How can I burn a DVD in AVI format instead of Audio/Video TS?

Cheryl July 26, 2011
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Every time I burn a DVD from a movie on my computer, it comes out Audio/Video TS file. Auuggghh! Why can’t it just burn AVI or something readable?

I’ve tried different programs with same results. Is there a guide for someone like me who obviously doesn’t get it?

  1. Tusk
    July 28, 2011 at 8:42 pm

    Burn the dvd as a data disk

  2. Aibek
    July 27, 2011 at 10:54 am

    Cheryl,

    Check out btRipper, http://www.makeuseof.com/pages/best-windows-software#cdtools

  3. Anonymous
    July 26, 2011 at 6:21 pm

    Copy XtoDVD
    is easy just pick a movie and with one click will burn to dvd
    http://www.vso-software.fr/products/copytodvd/copytodvd.php

    for dvd better quality with MPEG1 MPEG2

    dvdcoach express?
    http://www.brothersoft.com/dvdcoach-express-188548.html

  4. Mike
    July 26, 2011 at 2:17 pm

    I'm not sure from what "point" you are starting so here are the option I guess might answer your question:

    If you already have an AVI file and want to burn it to a DVD you simply have to burn it as a "Data Disc" like you would do for all kinds of files (Word, Excel, PDF...).

    If you have a DVD and want it in AVI format (on your computer or on a DVD) you will first have to rip it! My personal favourite for doing this would be HandBrake.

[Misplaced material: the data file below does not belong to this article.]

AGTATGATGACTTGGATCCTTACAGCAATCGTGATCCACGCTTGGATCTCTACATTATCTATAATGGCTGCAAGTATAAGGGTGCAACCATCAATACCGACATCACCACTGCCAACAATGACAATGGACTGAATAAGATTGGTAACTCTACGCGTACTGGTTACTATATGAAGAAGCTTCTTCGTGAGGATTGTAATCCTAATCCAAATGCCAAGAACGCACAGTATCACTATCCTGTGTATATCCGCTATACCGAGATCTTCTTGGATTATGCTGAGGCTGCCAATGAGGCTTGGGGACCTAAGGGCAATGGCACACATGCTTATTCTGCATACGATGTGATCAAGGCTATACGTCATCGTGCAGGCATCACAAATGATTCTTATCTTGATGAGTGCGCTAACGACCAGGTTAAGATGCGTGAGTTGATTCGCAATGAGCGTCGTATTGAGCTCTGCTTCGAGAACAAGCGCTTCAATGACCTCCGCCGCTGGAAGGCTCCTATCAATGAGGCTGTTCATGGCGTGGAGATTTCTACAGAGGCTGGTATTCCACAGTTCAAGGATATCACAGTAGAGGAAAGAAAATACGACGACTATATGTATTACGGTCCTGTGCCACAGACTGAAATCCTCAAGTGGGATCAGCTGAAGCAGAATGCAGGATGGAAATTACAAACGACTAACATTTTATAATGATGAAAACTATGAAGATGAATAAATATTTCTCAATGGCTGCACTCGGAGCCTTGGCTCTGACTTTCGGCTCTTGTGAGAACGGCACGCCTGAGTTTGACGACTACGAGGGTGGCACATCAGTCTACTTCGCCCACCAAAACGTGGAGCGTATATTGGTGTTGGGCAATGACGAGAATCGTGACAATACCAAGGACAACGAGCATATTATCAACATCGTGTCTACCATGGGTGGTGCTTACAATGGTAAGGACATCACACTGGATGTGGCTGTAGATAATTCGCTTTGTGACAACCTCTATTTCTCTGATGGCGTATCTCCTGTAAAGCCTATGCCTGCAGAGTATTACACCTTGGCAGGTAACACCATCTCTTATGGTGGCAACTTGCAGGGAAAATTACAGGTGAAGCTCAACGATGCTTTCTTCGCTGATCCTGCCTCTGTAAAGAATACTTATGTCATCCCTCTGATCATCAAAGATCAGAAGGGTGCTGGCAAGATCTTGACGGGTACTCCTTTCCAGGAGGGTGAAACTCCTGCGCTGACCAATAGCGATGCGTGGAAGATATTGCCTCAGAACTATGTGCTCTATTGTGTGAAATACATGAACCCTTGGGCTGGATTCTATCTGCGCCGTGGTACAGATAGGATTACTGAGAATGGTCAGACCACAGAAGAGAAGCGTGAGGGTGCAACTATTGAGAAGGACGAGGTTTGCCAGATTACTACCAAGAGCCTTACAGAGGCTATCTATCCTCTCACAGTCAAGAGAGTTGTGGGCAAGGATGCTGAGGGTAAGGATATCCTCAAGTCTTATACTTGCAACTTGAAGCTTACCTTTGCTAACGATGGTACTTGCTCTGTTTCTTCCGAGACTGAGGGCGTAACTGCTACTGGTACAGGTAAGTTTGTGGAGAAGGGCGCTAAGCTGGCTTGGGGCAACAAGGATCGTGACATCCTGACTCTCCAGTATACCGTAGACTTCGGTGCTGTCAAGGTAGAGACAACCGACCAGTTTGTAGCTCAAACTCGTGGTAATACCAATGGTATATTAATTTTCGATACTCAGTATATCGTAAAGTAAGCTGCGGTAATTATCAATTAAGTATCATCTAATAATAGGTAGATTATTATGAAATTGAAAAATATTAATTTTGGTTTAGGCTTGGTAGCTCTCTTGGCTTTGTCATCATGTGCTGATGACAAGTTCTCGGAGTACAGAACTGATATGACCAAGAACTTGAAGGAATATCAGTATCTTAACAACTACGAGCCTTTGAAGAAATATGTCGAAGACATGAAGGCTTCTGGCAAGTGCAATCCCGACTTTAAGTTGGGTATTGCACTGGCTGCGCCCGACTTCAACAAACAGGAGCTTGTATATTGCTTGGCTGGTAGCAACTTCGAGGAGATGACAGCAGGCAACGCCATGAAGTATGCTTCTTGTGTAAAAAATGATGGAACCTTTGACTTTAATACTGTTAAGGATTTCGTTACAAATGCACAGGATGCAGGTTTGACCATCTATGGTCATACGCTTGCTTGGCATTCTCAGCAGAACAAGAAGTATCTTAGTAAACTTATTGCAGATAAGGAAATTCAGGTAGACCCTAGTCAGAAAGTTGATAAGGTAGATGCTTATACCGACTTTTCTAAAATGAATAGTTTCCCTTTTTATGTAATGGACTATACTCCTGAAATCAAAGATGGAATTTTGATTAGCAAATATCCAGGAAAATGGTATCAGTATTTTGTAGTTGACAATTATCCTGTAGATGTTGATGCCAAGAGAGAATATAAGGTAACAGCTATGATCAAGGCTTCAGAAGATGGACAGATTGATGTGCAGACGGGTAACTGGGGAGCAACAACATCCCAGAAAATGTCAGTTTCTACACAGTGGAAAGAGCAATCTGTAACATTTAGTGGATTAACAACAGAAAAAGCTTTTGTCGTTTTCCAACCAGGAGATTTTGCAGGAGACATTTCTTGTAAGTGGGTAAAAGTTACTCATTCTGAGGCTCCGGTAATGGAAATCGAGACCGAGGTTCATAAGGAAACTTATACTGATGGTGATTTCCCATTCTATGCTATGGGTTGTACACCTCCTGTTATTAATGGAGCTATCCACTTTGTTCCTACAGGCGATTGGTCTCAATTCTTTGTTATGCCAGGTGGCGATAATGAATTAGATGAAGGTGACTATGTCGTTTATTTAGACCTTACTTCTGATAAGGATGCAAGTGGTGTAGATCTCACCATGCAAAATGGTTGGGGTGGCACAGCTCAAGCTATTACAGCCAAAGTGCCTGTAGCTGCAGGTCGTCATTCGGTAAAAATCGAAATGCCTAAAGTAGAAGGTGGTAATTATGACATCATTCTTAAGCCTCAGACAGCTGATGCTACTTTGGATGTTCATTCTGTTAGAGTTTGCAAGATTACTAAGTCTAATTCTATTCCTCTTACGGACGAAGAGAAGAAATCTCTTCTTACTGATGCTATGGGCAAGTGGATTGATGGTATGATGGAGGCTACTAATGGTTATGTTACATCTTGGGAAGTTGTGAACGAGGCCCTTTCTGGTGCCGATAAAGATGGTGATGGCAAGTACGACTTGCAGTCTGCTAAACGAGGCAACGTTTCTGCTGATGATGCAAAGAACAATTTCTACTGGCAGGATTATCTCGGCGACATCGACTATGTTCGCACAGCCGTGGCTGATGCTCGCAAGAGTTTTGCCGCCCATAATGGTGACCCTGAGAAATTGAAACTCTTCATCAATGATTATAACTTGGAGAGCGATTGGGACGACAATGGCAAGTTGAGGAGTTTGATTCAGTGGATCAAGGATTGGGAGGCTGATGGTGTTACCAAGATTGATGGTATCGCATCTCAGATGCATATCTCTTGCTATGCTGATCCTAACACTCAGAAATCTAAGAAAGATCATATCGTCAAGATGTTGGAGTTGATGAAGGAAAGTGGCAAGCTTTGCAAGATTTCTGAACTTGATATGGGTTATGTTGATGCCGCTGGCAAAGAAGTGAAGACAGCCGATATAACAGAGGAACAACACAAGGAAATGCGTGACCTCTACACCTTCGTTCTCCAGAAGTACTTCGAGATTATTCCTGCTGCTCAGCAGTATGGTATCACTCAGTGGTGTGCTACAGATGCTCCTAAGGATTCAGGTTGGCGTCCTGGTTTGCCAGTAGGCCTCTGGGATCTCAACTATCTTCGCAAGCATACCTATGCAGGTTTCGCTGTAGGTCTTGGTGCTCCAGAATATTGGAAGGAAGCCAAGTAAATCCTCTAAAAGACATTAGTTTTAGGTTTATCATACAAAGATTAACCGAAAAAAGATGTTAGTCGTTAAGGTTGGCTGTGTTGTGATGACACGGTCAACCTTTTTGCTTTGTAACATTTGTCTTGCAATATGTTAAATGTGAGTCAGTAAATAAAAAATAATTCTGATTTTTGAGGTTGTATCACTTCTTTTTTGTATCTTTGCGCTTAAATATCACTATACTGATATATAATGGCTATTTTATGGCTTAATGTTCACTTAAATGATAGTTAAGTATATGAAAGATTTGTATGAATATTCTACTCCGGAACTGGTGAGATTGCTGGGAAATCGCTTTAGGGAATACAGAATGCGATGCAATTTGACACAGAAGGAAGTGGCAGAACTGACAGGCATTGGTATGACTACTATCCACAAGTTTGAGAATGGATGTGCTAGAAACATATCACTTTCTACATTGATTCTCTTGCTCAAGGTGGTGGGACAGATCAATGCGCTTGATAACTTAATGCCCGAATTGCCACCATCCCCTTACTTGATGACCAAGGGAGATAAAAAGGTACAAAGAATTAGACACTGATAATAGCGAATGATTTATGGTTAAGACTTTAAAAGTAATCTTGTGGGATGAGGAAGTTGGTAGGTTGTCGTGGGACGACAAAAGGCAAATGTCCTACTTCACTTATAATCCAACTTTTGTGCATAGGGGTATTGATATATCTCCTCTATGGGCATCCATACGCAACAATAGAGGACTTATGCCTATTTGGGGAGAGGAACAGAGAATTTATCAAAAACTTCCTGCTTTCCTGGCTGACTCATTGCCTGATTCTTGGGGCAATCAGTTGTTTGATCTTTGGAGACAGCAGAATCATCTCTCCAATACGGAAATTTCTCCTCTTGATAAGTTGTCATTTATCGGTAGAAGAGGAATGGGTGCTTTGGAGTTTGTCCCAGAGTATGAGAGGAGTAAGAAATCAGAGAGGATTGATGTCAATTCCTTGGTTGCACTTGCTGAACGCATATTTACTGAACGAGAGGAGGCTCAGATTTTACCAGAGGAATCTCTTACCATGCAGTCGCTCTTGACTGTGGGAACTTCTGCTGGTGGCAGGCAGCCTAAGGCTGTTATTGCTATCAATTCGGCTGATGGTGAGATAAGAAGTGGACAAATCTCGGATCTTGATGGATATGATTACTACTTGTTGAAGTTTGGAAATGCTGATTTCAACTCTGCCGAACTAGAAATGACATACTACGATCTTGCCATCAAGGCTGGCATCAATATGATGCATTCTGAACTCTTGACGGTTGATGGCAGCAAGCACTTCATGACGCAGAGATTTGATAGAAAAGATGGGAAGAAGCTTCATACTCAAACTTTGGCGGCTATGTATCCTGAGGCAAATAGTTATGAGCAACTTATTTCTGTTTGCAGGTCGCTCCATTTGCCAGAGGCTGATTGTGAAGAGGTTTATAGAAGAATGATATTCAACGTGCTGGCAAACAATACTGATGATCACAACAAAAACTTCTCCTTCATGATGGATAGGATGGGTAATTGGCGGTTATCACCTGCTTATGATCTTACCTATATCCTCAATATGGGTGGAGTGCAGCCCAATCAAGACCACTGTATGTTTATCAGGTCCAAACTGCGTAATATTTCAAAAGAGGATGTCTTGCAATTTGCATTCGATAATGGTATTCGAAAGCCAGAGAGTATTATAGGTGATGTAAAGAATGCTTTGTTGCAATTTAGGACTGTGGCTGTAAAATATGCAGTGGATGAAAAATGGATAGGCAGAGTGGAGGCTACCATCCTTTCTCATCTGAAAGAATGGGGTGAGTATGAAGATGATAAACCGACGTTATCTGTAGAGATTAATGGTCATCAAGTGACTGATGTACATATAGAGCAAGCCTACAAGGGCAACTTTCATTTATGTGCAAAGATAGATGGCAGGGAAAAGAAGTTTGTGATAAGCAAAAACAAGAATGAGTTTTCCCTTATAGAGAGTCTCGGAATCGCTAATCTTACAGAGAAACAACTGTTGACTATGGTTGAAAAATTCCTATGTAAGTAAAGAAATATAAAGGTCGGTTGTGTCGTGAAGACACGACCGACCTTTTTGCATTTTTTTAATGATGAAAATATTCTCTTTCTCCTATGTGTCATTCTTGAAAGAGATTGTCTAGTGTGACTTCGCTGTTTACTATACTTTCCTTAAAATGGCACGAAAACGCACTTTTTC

http://handbrake.fr/

    If you have an Video_TS folder on your computer and want an AVI file you will have to convert it for example using avi.NET
    http://www.clonead.co.uk/

  5. Cheryl
    July 26, 2011 at 12:46 pm

    Huummm...interesting.  I have both.  I don't think I could do either.  I'll look at Adobe Premeire Elements.  Thanks, Cheryl

    • J. Lockhart
      July 26, 2011 at 3:53 pm

      Let me know how it works out for you. There are a variety of ways to do one thing, so you may find something easier than what I've shared with you.

  6. J. Lockhart
    July 26, 2011 at 11:56 am

    Hi, Cheryl. DVDs burn with the MPEG2 format, and when opened on a computer, you cannot open the actual video file unless you have certain software that can read it. It's been a while since I've tried pulling video from a DVD, but I have before.

    What I have used in the past is Adobe Premiere Elements, a pretty easy-to-use video software. It would let me import the DVD files and edit them (if I did not have the original source). As a matter of fact, you can convert the file to AVI if you are using a Windows PC.

    Are you just trying to convert home movies? Movie distribution companies typically will find a way to protect their DVDs from any file-ripping, so if you are trying to do that, you might have some trouble.

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